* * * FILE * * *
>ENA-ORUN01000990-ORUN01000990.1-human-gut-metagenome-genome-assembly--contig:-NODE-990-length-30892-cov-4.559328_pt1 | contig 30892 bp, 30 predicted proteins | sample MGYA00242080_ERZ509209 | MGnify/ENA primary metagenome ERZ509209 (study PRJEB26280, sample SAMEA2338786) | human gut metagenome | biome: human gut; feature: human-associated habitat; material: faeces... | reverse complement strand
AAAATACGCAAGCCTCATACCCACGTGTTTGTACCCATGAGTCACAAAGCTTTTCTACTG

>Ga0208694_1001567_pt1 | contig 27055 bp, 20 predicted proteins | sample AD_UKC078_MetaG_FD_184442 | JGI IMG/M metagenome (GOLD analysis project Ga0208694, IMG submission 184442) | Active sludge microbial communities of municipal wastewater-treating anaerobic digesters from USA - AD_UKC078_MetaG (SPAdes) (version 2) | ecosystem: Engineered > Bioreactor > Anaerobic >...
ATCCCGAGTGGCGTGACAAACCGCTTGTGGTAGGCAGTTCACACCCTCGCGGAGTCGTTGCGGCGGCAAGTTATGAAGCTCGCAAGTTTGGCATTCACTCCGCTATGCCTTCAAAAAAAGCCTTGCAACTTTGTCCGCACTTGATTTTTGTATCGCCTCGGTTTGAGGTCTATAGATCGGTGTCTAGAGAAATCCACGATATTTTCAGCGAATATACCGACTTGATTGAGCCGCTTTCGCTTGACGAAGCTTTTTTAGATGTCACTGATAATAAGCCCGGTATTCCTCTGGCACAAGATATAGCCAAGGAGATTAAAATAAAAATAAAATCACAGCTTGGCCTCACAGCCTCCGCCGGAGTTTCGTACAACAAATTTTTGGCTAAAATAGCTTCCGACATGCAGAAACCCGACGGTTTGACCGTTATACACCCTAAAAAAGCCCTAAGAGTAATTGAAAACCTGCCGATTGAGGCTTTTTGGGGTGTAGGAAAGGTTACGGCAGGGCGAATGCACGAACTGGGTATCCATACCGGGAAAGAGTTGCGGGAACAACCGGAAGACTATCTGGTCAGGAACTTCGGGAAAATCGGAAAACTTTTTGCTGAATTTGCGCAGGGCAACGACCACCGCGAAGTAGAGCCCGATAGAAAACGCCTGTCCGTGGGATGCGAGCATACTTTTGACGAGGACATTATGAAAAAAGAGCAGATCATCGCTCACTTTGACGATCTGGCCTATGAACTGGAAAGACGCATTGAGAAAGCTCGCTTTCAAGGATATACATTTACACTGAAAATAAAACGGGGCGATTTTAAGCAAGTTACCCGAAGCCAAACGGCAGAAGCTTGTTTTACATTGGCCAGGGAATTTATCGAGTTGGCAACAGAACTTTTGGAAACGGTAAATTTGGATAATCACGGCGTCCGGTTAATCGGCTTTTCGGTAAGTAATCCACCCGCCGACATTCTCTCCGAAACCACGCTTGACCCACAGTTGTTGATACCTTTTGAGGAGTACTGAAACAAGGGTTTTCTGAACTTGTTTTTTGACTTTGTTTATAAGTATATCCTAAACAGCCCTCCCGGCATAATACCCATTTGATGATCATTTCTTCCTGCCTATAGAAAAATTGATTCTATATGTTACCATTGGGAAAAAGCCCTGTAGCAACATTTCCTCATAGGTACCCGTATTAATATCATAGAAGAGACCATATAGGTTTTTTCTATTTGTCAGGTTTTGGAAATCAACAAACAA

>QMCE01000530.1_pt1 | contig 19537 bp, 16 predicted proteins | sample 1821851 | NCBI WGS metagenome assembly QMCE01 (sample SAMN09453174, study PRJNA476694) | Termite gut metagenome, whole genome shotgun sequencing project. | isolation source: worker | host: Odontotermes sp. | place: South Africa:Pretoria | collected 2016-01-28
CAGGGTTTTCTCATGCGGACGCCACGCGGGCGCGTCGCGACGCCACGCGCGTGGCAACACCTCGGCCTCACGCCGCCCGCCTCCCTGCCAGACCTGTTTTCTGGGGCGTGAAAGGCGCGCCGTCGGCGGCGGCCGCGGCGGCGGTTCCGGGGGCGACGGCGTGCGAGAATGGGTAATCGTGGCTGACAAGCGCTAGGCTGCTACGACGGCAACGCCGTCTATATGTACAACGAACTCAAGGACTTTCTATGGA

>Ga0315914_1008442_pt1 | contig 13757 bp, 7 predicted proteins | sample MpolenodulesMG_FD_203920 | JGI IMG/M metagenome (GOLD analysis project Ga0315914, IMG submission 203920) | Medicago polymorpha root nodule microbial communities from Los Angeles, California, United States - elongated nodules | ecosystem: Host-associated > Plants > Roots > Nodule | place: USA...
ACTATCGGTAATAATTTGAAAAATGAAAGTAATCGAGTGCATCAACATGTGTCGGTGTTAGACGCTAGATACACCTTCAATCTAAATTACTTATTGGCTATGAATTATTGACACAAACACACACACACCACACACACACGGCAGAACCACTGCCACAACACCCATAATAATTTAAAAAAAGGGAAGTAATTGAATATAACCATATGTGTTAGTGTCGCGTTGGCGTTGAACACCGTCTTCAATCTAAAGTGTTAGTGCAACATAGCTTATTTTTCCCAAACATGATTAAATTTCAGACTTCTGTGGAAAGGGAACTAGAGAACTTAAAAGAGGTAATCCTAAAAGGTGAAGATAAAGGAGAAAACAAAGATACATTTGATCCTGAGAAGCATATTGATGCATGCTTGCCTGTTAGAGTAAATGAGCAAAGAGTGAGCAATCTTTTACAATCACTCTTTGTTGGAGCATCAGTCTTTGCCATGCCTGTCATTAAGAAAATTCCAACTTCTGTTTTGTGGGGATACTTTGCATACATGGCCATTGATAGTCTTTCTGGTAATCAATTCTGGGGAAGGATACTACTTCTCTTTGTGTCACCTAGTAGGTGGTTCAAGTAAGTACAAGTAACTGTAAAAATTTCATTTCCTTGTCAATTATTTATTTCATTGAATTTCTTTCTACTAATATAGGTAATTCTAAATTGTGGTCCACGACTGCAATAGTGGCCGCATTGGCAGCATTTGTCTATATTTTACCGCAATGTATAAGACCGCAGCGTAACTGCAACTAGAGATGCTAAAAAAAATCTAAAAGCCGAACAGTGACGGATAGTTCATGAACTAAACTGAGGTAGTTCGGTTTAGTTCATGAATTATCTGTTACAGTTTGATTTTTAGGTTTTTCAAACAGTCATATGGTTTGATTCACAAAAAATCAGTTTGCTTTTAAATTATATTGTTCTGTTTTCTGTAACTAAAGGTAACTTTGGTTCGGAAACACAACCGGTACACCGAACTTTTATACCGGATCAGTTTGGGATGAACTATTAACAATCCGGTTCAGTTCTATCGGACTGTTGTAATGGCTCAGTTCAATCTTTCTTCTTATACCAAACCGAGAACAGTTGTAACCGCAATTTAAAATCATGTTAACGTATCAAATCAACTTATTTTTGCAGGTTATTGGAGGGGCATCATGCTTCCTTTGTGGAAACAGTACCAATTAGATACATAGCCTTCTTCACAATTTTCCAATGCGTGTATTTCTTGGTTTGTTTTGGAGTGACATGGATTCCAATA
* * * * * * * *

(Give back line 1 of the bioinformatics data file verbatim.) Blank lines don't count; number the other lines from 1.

>ENA-ORUN01000990-ORUN01000990.1-human-gut-metagenome-genome-assembly--contig:-NODE-990-length-30892-cov-4.559328_pt1 | contig 30892 bp, 30 predicted proteins | sample MGYA00242080_ERZ509209 | MGnify/ENA primary metagenome ERZ509209 (study PRJEB26280, sample SAMEA2338786) | human gut metagenome | biome: human gut; feature: human-associated habitat; material: faeces... | reverse complement strand